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Identifying and Selecting Patients for Integrated Care Interventions in NSW: Unpacking Risk Stratification

Author:

Erin K Lilley

NSW Ministry of Health, AU
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Abstract

The number of people in Australia living with complex and chronic conditions is increasing. As a result, patients are experiencing more hospitalisations, with the associated additional costs to the healthcare system in NSW.

If people with, or at risk of developing, chronic conditions can be identified early and offered a health care intervention that meets their needs, it may be possible to improve their outcomes. It may also be possible to make savings for the health service through prevented complications and reduced hospital admissions.

Risk stratification is a planned process by which health care interventions are targeted to those who might benefit from them the most. It is not a solution on its own, and must be included within a broader strategy to deliver better patient outcomes.

NSW Health has invested $180M over six years in an integrated care strategy. Within the context of this strategy ‘risk stratification’ is defined as: ‘a systematic process to target, identify and select patients who are at risk of poorer health outcomes, and who are expected to benefit most from a particular intervention or suite of interventions’.

Effective targeting, identification and selection of patients can play an important role in ensuring that those who are able to receive appropriate care within a community setting actually receive their care there.

Three stages of risk stratification have been defined:

Targeting: Choose and quantify the cohort of patients at risk of poorer health outcomes (e.g. Potentially Preventable Hospitalisations) that are considered a priority for targeting with different or additional interventions.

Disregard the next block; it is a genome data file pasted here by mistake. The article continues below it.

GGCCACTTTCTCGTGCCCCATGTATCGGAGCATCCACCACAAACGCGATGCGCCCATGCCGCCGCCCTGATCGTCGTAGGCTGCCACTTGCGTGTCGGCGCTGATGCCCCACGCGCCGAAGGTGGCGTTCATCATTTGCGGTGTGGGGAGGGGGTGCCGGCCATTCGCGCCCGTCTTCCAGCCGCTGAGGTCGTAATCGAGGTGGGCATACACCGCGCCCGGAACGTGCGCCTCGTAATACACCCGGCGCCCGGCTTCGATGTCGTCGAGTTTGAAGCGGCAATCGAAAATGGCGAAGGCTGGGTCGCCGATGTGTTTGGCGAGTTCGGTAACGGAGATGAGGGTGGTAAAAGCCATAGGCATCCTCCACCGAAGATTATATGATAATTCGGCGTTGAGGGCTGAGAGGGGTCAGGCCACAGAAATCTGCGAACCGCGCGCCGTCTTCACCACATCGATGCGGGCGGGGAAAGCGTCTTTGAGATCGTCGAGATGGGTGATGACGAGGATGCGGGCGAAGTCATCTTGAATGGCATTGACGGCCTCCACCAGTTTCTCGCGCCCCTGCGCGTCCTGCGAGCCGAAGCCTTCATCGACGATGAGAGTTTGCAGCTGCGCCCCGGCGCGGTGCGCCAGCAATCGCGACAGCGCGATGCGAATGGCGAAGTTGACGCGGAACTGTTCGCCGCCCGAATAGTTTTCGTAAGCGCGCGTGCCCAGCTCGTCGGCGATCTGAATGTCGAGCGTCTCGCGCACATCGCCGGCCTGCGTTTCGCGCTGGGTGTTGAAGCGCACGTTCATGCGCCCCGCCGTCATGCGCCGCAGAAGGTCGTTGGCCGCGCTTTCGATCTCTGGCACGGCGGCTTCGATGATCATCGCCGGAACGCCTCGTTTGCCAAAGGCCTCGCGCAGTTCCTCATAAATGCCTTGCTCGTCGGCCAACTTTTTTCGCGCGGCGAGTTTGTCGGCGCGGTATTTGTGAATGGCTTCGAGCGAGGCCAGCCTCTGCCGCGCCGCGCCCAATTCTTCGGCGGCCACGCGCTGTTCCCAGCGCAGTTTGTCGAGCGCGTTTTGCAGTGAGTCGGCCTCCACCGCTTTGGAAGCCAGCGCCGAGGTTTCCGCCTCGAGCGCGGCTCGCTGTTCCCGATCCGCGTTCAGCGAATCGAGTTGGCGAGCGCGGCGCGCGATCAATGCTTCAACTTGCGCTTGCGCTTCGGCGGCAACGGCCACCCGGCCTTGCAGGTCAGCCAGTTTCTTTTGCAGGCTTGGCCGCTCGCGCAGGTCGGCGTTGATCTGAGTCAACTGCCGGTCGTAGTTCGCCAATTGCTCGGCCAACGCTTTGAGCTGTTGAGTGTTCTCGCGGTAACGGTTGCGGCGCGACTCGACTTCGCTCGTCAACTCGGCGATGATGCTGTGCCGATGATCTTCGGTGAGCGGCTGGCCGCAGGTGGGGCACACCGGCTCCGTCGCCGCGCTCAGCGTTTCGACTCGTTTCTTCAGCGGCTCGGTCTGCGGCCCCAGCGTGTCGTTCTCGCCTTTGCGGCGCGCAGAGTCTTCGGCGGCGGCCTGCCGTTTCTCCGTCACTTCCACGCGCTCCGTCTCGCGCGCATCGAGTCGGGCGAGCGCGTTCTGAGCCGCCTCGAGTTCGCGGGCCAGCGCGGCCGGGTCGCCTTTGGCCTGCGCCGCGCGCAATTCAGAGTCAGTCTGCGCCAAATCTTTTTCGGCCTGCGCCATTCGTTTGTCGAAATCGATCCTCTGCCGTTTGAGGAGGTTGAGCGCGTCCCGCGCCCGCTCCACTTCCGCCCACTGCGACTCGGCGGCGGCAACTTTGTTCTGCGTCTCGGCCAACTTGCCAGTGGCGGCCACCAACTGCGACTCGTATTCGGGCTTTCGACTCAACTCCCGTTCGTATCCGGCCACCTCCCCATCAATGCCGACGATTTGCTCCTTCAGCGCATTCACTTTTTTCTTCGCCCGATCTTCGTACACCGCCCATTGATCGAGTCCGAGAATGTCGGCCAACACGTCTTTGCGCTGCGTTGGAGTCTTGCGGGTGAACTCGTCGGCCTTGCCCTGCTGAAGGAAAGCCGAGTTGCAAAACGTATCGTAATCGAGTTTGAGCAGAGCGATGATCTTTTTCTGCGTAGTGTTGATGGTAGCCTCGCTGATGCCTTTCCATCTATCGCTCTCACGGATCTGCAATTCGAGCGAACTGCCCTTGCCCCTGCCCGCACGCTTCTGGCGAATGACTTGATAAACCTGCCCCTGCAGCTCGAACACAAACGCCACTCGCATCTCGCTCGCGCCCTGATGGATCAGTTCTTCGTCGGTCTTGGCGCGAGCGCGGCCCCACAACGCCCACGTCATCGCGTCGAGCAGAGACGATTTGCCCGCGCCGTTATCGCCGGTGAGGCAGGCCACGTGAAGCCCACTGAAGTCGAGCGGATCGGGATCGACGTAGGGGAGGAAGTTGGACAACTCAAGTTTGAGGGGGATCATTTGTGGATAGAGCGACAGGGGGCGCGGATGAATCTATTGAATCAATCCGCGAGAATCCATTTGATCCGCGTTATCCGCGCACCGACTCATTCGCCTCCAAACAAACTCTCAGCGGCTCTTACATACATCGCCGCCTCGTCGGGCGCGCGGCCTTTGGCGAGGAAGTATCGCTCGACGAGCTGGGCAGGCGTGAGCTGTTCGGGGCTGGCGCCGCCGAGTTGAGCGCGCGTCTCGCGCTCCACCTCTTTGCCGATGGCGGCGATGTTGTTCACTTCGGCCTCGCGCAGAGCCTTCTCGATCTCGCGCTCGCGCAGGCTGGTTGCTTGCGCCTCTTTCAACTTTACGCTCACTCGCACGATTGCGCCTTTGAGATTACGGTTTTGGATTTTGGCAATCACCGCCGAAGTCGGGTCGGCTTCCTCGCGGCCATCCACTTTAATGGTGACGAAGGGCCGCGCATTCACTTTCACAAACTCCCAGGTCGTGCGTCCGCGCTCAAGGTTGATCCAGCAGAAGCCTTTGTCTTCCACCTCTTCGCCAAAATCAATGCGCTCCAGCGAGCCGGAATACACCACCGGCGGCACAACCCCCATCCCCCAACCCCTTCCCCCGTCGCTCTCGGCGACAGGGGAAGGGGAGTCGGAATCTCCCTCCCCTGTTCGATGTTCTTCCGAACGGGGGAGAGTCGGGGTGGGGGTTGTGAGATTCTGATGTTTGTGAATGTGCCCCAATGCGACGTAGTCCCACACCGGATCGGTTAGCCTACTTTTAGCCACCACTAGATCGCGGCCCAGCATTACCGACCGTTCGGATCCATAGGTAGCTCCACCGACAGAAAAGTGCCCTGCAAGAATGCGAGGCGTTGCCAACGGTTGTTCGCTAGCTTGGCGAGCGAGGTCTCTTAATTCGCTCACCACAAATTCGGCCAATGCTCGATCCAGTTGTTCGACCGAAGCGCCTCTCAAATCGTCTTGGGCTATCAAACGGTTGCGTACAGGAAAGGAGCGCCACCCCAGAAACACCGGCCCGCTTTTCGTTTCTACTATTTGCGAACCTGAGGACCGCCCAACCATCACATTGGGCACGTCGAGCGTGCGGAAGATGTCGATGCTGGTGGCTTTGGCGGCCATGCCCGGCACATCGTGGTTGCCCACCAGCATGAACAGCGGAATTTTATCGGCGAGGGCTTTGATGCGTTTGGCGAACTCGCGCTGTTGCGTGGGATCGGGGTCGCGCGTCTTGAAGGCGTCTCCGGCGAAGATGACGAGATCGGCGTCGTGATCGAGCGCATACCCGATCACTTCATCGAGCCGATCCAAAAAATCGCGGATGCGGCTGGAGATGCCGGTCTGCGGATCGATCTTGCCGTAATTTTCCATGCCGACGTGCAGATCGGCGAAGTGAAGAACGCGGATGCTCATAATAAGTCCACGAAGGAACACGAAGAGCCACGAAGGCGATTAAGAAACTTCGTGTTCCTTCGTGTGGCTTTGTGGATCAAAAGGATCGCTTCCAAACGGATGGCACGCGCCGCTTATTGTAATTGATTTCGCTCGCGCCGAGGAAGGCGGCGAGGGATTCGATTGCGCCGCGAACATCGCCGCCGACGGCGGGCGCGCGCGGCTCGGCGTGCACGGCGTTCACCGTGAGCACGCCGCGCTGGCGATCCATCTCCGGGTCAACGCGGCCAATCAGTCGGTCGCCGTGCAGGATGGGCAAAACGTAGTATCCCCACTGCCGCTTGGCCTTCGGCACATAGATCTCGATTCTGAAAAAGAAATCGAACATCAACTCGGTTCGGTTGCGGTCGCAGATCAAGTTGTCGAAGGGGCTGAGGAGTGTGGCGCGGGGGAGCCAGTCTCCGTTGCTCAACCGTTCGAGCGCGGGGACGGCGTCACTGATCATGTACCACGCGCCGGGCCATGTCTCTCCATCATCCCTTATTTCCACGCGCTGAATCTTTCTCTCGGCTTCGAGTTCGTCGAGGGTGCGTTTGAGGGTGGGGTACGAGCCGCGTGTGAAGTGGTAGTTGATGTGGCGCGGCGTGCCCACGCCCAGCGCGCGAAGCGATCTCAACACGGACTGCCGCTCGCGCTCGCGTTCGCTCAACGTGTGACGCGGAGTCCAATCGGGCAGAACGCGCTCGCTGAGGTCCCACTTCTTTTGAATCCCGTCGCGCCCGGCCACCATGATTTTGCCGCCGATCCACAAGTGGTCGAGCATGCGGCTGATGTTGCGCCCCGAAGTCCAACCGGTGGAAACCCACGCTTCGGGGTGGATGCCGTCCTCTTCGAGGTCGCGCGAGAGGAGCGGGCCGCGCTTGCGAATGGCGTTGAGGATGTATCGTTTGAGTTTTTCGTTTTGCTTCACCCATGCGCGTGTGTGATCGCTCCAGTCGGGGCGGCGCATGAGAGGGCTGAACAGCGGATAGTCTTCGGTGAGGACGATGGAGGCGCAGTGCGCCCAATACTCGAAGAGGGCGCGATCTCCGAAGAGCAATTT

Identification: identify individuals within the established target cohort. This is achieved through manual or automated searching of routinely collected clinical and demographic data held in electronic databases using a standardised set of risk predictors.

Selection: use a selection tool to undertake further assessment of each identified patient’s modifiable risk, and match their needs to the most appropriate integrated care interventions. This can be administered via telephone or face-to-face, and generally requires information not held in the electronic medical records (eMRs).

Drawing on a review of international literature and local experience, this presentation will also discuss key principles for implementation of risk stratification approaches, and outline a template that has been developed to support planning and implementation of risk stratification.

How to Cite: Lilley EK. Identifying and Selecting Patients for Integrated Care Interventions in NSW: Unpacking Risk Stratification. International Journal of Integrated Care. 2017;17(3):A85. DOI: http://doi.org/10.5334/ijic.3197
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Published on 11 Jul 2017.

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